While the retail sector recorded its worst September trading since 1995, Britain’s managed pub and restaurant groups saw collective like-for-like sales grow 1.2% last month, according to latest figures from the Coffer Peach Business Tracker.
In contrast, figures from the British Retail Consortium showed total retail sales down 1.3%, with like-for-like trading falling 1.7%, against the same month last year. The BRC blamed uncertainty about a no-deal Brexit for reduced consumer spending.
“If Brexit worries put the public off shopping on the high street, they don’t appear to have stopped them going out to eat and drink,” said Karl Chessell, director of CGA, the business insight consultancy that produces the Coffer Peach Tracker, in partnership with Coffer Group and RSM.
“Just looking at retail as a barometer of the nation’s well-being, you would be forgiven for thinking we were deeply depressed. But the eating and drinking-out numbers paint a very different picture. It may be that pubs and restaurants are providing welcome relief from the constant news of Brexit uncertainty,” Chessell added.
Pubs had the best of trading during September, with like-for-like sales ahead 1.9%, with restaurant chains also collectively (restaurants and pub restaurants) seeing positive like-for-likes, up 0.4%.
“The warm weather at the end of the month certainly boosted drink-led pubs and bars, which together recorded a 2.6% like-for-like jump in sales. But it wasn’t just about the weather, with both restaurants and food-led pubs seeing growth, if admittedly more modest,” said Chessell.
Paul Newman, Head of Leisure & Hospitality at RSM added, “Much to the relief of the embattled pub and restaurant sector, the spectre of a no-deal Brexit seems to have driven consumers to take solace in their local hostelry in September. With consumer sentiment set to be severely tested over the coming weeks, operators need to focus on operational excellence with only the leanest and most efficient likely to prosper in such challenging market conditions.”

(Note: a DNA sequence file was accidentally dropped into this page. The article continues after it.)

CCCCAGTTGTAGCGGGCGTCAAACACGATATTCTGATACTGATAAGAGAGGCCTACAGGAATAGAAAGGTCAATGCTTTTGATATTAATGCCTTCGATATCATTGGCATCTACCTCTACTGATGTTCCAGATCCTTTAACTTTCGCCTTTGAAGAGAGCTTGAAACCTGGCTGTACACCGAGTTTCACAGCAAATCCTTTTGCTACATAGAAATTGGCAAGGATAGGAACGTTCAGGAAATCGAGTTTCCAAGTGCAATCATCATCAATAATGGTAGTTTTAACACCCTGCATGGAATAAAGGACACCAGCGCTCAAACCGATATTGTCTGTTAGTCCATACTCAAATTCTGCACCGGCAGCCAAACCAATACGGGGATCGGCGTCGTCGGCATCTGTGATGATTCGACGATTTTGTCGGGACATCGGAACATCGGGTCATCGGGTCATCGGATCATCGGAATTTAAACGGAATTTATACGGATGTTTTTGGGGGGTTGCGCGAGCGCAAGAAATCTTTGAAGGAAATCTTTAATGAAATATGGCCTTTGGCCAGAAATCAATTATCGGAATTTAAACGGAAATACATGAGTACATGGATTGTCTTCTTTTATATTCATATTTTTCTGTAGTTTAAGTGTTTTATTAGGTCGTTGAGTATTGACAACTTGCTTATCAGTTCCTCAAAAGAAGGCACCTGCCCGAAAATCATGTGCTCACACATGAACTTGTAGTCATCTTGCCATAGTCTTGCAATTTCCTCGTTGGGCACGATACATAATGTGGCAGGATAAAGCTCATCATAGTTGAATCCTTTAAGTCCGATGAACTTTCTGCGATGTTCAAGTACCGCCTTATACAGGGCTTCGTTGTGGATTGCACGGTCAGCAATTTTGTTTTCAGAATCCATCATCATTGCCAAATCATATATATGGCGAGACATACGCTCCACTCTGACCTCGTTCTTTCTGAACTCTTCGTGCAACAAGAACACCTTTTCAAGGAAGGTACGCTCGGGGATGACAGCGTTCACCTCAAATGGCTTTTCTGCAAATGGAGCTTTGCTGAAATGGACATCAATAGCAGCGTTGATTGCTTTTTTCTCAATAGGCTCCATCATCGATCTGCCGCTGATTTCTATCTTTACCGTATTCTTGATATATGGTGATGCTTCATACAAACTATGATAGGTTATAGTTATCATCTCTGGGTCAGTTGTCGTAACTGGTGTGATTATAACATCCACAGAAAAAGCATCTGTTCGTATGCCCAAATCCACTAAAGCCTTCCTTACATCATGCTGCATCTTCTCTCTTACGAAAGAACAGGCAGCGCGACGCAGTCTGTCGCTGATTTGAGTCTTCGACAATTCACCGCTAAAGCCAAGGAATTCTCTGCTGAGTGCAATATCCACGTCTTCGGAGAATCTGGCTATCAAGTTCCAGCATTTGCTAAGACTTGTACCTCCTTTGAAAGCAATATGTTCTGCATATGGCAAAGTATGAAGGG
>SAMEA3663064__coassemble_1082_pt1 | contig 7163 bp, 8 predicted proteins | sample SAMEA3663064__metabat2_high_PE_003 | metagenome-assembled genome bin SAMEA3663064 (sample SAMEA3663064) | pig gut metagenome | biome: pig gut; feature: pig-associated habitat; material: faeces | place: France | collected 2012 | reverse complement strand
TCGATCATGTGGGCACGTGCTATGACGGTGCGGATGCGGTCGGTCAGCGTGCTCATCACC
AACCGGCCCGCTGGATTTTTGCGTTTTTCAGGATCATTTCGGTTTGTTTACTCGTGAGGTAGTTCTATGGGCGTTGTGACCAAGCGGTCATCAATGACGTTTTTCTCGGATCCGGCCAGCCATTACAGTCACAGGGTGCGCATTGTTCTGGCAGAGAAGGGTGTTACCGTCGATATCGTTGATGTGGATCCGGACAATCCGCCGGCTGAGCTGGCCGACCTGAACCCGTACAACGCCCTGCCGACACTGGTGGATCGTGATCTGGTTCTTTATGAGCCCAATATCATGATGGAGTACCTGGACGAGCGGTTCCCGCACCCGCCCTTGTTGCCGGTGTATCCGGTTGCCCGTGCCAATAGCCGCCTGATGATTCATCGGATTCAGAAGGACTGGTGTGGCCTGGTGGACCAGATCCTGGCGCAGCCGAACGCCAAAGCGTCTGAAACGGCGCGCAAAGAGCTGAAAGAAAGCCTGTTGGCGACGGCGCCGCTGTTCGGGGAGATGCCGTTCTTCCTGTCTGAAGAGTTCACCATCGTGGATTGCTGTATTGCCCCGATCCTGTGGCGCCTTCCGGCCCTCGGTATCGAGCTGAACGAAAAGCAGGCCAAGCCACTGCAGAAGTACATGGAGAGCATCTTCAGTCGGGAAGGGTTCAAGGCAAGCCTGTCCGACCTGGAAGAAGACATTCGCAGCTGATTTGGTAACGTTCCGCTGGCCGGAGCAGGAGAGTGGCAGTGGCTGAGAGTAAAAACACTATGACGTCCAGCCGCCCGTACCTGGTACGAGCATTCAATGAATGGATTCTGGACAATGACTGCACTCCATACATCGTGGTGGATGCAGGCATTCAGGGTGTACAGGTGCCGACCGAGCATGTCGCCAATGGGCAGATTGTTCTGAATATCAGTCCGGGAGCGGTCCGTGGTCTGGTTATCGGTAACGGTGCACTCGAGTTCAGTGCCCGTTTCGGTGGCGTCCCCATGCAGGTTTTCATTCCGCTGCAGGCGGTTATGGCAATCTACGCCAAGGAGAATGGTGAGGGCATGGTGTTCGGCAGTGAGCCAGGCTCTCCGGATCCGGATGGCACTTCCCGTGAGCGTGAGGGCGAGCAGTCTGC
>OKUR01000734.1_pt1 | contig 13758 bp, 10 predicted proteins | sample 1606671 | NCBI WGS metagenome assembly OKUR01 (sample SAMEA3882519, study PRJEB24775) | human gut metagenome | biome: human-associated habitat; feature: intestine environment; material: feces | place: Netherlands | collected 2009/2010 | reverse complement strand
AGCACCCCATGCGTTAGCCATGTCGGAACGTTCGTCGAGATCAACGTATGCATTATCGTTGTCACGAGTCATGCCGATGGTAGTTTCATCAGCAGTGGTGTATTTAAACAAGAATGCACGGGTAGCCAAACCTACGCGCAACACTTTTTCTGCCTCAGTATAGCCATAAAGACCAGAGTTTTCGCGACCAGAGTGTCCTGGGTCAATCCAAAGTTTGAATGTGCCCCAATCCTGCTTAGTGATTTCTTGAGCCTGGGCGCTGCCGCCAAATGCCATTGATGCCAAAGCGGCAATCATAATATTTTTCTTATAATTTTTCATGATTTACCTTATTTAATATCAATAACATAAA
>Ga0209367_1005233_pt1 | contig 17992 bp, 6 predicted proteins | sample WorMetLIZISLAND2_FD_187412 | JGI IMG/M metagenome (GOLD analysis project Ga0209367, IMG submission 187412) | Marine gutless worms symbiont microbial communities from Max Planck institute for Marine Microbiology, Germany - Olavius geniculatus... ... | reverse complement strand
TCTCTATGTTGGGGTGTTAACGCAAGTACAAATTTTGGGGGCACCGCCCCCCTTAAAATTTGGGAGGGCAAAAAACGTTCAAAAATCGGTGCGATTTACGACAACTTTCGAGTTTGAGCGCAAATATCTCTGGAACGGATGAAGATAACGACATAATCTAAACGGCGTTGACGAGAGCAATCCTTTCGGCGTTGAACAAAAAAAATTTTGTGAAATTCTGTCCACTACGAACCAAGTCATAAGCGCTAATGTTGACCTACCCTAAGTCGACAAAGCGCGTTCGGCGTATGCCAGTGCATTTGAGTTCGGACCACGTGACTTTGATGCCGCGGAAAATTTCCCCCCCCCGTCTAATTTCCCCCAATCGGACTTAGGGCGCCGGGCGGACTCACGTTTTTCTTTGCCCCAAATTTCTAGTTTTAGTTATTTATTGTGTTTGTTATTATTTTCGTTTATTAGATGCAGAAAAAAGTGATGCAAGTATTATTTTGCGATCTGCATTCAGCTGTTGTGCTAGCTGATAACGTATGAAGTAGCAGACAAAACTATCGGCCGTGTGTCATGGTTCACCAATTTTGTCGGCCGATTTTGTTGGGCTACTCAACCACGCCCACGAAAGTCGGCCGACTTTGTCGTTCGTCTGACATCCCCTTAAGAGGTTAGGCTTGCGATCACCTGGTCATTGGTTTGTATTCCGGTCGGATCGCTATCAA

Regionally, outside of London traded better in September, showing like-for-like growth of 1.3%, compared to 1.0% inside the M25. “The figures show generally encouraging trends across the sector; restaurants and bars, London and provinces,” said Trevor Watson, Executive Director, Valuations at Davis Coffer Lyons.
“The comparison with retail illustrates the extent to which consumers are opting for intangible experiences with their disposable leisure spend. This shows a move towards sustainable consumerism—where purchasers shun superfluous fashion goods in favour of experiences and are increasingly looking for sustainably-sourced foods and healthy eating menus, both away from the home and in the home,” said Watson.
“We continue to see a good appetite for good quality sites in London and nationwide from operators,” added Watson.
Total sales across the 58 companies in the Tracker, which include the effect of net new openings since this time last year, were ahead 4.3% compared to last September.
Underlying like-for-like growth for the Tracker cohort, which represents both large and small operators, was running at 1.8% for the 12 months to the end of September. This compares to average monthly sales growth in the retail sector of just 0.2% over the last year, which the BRC says is an all-time low.